In the putrid rhetorical trash heap that is the public debate over the Russia investigation, a sharp divide has arisen between defenders of the FBI and the Trump camp over the use of “spy” or “informant” to describe the source the FBI used to probe two members of the Trump campaign about possible coordination with Moscow’s effort to sway the 2016 election.

In a barrage of tweets in recent days, President Trump has sought to brand the FBI’s use of a confidential source as “Spygate.”

But, at least one influential Republican sympathetic to Trump isn’t buying it. After a briefing on the matter last week by officials of the FBI and Justice Department, Rep. Trey Gowdy told Fox News that he was satisfied the FBI acted appropriately. “I am even more convinced that the FBI did exactly what my fellow citizens would want them to do when they got the information they got.” he said.

Spy Versus Informant

Whether you use the term “spy” or “informant” is a semantic debate that is only of interest insofar as the connotations with which the term comes loaded. “Spy,” in this case, is meant by Trump and his supporters to imply something sinister — that the FBI “spied” on the Trump campaign for the explicit purpose of benefiting Hillary Clinton’s campaign politically.

“Informant,” the preferred term of the Russia investigation’s defenders, implies that the purpose was to investigate potential wrongdoing of the target and/or those with whom they were interacting.

Political Purposes?

Accepting this construct, calling the FBI’s source a “spy” requires that the FBI sought information primarily for nefarious “political” purposes that are improper. This could take two forms: 1) information was gathered and passed on to the Clinton campaign or, 2) information was gathered and then used in some way to damage Trump and benefit Hillary’s election.

There is no evidence that either of these scenarios reflect reality. As far as we are aware, the fruits of the FBI’s “spying” were not passed along to Hillary Clinton’s campaign, nor were they released publicly in a way intended to politically damage Trump or help Hillary. In fact, the FBI went to lengths to tamp down rumors about Trump and Russia before the election. The FBI’s investigation was not even confirmed until a few days before the election, and when it was, the FBI made clear that their investigation to date had turned up no links to Russia.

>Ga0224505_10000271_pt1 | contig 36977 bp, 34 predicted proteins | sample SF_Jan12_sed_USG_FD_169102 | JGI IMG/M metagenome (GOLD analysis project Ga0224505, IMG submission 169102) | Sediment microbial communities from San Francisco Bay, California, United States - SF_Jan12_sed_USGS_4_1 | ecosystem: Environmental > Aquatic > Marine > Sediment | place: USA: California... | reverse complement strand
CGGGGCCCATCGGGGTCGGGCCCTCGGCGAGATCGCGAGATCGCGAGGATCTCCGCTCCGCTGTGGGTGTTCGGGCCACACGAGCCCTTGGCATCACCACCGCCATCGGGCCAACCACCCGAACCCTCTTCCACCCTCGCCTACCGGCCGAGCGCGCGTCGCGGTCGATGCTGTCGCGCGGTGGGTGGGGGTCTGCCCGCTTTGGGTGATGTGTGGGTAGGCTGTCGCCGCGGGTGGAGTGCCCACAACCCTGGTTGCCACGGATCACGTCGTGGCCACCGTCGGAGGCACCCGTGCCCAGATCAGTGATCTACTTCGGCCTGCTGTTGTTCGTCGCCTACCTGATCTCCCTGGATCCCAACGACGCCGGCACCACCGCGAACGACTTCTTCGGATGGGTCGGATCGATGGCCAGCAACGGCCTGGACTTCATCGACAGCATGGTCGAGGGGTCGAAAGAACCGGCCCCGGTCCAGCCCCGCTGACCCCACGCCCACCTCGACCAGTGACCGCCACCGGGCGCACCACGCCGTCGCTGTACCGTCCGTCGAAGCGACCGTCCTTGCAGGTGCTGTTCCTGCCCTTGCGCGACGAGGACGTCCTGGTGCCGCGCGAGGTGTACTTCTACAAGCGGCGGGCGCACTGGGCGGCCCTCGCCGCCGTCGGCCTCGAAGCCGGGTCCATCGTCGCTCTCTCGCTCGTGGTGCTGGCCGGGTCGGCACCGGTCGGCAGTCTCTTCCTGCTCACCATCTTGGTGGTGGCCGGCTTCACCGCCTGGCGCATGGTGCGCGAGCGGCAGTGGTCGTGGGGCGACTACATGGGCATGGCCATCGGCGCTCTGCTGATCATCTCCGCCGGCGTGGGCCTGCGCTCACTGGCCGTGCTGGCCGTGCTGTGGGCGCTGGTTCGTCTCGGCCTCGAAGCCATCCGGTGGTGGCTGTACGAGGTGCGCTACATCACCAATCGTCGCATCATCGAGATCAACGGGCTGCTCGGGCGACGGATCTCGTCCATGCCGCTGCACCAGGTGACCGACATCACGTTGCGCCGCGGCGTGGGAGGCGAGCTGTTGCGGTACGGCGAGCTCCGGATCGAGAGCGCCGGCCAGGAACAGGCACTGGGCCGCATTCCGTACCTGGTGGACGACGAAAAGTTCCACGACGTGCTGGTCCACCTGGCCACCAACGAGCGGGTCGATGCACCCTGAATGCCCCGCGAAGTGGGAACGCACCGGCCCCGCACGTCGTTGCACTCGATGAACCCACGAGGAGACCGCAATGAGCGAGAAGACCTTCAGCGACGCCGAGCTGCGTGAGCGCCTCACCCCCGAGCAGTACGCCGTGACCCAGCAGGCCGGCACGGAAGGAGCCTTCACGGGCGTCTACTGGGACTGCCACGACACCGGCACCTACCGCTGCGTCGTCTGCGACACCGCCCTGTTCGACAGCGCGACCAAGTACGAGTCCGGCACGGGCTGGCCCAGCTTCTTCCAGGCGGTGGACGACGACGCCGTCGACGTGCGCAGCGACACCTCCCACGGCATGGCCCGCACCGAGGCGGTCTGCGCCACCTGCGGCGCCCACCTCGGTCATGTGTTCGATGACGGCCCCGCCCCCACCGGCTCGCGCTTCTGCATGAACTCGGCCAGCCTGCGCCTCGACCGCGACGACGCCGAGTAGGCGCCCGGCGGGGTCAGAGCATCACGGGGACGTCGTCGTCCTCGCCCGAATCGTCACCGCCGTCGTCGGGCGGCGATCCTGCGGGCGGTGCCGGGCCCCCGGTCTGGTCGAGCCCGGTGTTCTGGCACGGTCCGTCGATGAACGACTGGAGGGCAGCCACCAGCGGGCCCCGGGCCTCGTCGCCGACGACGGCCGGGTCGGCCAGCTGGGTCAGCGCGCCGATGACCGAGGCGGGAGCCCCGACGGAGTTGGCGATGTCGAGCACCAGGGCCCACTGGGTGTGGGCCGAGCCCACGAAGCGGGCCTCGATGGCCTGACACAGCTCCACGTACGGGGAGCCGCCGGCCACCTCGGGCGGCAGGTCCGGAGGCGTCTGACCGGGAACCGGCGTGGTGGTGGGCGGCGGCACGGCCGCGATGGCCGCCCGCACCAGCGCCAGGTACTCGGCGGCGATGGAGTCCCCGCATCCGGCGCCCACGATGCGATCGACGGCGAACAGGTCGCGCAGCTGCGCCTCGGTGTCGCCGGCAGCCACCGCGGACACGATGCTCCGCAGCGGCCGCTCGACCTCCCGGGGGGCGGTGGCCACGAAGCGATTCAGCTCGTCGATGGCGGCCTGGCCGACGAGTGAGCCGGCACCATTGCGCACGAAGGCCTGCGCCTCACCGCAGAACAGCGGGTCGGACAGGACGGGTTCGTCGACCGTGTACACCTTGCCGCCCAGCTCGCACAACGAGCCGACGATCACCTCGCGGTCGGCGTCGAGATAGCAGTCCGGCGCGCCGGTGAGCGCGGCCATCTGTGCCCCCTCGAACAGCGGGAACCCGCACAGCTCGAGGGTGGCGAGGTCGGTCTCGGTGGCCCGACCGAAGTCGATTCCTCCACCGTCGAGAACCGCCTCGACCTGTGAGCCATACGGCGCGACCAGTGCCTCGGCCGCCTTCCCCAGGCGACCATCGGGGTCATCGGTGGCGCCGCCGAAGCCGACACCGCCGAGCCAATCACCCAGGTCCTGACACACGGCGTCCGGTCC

Trump supporters contend that information from the FBI’s source may have been used to support the Bureau’s application of a FISA warrant on Carter Page. a former Trump campaign foreign policy advisor. That is possible. But, if the information provided by the FBI’s source bolstered the case for a FISA warrant, it suggests that the information he provided was of value. In which case, the “spying” seems justified.

Trump’s defenders are also quick to point out that Page has yet to be charged with a crime. Evidence, they contend, that the FBI targeted an innocent man in a political vendetta against Trump. Page’s culpability in all this is not clear. He did travel to Russia during the campaign, where he gave a decidedly pro-Russian anti-American speech and met with various Russian businessmen and government officials while there. And, Russian spies attempted to recruit him in 2013 as a Kremlin agent. But, there’s not necessarily anything wrong with that alone. But, combined with other information the FBI had, including the Dossier, probable cause that Page was an agent of a foreign power sufficient to justify a FISA warrant seems plausible.